Five Things Brazil Should Know About World Cup Economics

The Winter Olympics have cost Russia over $50 billion - the highest amount spent by a host in the history of the Olympics. The reward for such spending is highly debatable. In fact, it’s downright controversial. For some, the reward is beyond economics – the investment is repaid in prestige and global recognition. For others, the reward should only be economical, and the positive spillover should last for decades.

Well, as it turns out, only part of that is true. Contrary to what most politicians say, the economic spillover of hosting a worldwide event often has a negative impact. And the sad part is, the mess left behind can last for decades – at least that part is true.

This year, the World Cup will be held in Brazil. Like the Olympics, the World Cup attracts the attention of billions around the world. The host nation welcomes 31 other teams from around the world in what is known as soccer’s (or football’s, depending on location) ultimate prize. The world’s most popular tournament consists of 64 matches sprawled throughout Brazil over the period of a month. The intense schedule doesn’t permit for much of a break for players, fans, or locals.

The early round of the tournament produces the most matches, 48, and requires the use of 12 venues. The Brazilian federal government, along with the support of 12 Brazilian cities, has already invested an average of $400 million per stadium – that’s not including nearby hotels, subway systems, or other basic civic infrastructures outside the stadium grounds.  Politicians are countering any harsh criticism by suggesting the infrastructure will have multiple-purposes, since Brazil was also awarded the 2016 Summer Olympics.

The host’s total estimated cost of hosting a World Cup is difficult to gauge. Corruption, running long term costs, and political trickery or collusion prevent analysts from firming up the exact number. Only time will tell if investing into the tournament and games actually provided a fiscal return. However, patience is one thing the locals do not have. Locals are already very skeptical about the government’s spending.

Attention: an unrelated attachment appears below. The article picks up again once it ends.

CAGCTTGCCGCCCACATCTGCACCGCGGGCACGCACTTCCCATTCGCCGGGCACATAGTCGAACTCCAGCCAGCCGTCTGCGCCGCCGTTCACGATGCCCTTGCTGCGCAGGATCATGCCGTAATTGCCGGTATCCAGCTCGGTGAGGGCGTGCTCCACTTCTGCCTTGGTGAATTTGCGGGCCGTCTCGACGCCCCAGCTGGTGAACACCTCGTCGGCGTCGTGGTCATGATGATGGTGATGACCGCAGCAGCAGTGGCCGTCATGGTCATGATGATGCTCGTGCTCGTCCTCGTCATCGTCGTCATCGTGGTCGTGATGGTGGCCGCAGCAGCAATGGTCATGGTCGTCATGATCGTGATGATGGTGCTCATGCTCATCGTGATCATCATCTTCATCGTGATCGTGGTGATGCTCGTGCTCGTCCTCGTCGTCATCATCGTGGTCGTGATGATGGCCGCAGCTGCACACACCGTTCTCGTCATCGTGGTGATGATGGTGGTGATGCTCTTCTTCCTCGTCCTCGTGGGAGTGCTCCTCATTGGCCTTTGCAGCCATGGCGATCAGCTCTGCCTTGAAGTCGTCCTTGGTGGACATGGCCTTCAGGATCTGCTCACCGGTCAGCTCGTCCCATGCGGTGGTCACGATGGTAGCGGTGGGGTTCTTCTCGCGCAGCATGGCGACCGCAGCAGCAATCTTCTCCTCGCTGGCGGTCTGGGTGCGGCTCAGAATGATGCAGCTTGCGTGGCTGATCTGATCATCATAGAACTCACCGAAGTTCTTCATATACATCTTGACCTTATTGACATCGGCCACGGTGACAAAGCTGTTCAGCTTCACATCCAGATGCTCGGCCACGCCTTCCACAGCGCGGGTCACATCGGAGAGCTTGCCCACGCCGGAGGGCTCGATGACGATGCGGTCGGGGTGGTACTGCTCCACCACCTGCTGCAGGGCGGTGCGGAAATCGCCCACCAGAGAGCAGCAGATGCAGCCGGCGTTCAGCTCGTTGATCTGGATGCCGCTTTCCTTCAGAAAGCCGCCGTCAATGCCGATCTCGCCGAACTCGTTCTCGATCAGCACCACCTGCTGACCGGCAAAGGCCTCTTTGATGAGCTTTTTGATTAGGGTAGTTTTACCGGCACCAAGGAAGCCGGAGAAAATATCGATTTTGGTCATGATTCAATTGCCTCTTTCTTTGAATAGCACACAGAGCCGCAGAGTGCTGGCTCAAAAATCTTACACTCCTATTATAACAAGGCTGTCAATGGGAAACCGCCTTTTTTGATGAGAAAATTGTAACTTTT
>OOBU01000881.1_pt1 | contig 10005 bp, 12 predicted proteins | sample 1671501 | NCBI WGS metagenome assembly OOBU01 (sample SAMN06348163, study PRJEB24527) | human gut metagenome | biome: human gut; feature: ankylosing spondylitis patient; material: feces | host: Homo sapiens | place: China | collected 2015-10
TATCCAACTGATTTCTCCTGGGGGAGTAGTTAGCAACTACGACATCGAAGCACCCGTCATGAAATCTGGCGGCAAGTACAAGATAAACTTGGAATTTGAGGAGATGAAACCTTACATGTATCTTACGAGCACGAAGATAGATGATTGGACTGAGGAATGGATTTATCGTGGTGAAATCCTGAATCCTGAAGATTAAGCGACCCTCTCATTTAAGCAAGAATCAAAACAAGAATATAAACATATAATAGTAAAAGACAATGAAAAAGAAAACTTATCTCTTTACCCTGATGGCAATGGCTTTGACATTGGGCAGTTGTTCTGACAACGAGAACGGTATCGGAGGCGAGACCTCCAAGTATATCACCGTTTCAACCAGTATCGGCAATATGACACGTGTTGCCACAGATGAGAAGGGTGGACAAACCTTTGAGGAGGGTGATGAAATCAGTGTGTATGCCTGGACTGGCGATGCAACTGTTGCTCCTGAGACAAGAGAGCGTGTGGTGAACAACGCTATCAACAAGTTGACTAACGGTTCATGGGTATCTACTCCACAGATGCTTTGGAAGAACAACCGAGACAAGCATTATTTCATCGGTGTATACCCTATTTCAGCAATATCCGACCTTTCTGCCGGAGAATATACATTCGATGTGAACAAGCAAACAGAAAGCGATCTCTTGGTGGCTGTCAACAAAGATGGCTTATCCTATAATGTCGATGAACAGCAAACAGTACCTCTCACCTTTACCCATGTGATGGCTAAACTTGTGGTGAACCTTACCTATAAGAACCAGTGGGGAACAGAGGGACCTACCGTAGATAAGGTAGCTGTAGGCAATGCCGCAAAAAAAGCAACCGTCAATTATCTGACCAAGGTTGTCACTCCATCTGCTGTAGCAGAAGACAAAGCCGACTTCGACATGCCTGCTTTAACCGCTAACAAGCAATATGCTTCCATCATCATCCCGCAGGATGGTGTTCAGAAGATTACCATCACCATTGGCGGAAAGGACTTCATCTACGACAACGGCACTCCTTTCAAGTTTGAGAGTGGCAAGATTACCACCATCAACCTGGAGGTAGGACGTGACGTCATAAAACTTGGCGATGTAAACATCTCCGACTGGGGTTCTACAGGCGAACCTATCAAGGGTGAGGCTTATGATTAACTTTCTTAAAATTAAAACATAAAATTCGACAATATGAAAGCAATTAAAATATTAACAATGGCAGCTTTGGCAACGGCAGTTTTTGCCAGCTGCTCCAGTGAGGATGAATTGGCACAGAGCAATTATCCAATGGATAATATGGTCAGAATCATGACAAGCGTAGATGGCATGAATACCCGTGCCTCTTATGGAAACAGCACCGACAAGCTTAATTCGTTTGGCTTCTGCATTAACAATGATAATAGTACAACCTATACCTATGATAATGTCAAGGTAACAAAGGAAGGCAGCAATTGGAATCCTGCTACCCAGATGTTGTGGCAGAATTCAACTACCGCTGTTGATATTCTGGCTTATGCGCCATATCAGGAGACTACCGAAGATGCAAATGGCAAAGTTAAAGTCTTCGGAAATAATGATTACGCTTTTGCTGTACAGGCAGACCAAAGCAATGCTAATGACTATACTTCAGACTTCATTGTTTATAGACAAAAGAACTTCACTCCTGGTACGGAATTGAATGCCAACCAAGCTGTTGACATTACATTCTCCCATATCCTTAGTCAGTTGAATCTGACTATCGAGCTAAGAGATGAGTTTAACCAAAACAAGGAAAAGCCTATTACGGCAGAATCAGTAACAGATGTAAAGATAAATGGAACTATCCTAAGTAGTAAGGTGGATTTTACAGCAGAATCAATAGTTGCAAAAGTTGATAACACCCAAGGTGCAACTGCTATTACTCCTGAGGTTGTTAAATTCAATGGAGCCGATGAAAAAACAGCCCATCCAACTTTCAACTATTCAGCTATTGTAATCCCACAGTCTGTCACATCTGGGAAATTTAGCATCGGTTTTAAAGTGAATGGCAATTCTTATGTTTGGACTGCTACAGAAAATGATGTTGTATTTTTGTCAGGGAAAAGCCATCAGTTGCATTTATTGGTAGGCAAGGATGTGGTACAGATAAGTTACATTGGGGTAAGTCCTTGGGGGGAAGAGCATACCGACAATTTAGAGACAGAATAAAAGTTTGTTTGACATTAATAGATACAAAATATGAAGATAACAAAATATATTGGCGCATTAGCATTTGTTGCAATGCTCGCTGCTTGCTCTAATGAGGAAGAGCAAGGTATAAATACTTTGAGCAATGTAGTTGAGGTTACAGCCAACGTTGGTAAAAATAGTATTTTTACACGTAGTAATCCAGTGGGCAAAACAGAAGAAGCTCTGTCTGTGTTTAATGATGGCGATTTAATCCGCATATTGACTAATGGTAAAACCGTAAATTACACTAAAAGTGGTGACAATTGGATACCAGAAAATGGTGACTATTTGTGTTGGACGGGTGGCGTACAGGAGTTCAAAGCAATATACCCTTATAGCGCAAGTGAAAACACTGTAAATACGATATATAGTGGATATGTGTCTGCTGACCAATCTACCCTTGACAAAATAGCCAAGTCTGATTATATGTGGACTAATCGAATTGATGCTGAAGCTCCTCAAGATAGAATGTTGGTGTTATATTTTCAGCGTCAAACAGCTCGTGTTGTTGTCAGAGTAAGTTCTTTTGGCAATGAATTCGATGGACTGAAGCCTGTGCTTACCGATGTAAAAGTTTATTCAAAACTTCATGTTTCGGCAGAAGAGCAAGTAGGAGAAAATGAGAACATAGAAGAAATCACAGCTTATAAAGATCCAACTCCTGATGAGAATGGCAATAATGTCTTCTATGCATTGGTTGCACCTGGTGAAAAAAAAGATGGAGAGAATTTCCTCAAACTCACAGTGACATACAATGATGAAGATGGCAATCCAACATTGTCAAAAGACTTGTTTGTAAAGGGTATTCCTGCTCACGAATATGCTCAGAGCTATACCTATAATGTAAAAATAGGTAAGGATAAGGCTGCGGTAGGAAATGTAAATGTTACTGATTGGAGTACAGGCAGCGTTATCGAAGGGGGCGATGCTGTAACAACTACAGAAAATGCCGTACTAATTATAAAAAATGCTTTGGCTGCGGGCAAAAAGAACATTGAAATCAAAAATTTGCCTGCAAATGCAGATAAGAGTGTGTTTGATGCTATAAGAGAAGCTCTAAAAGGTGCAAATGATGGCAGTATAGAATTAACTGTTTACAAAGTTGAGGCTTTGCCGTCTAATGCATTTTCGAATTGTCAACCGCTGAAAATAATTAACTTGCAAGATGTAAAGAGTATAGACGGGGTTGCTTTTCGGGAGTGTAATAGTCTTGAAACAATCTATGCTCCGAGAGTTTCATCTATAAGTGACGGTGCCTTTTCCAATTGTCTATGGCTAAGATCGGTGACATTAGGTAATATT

Some, specifically youth protest groups, have expressed dissatisfaction with the government over hosting the soccer tournament and Olympic Games altogether.  With both the World Cup and Olympics being hosted in the same nation only two years apart, the investment “should” provide the highest return in comparison to the host nations before it.

In light of the speculation and controversy, there are a few lessons that the Brazilian government can and should take away from these prestige projects. Here are the top five things Brazil should know before hosting the World Cup.

5 Stadiums Do Not Age Well

Twelve stadiums in twelve cities, 64 matches, and just one month to make it all happen. Then it’s all gone, and the locals are left to pick up the pieces and revert back to normal life. The good news is that life will normalize again - the bad news is that a giant concrete stadium will remain standing for decades to come. There are not many certainties in life, except at least one - concrete does not age well. It requires significant maintenance – specifically concrete structures that large.

Unlike other properties, such as homes, malls, and even skyscrapers, stadiums decrease heavily in value given their limited use and need for constant care. In addition to its inevitable decrepit future, poorly built stadiums deteriorate sooner rather than later. In Brazil’s case, the heightened sense of urgency to be ready might lead to costly undesirable shortcuts.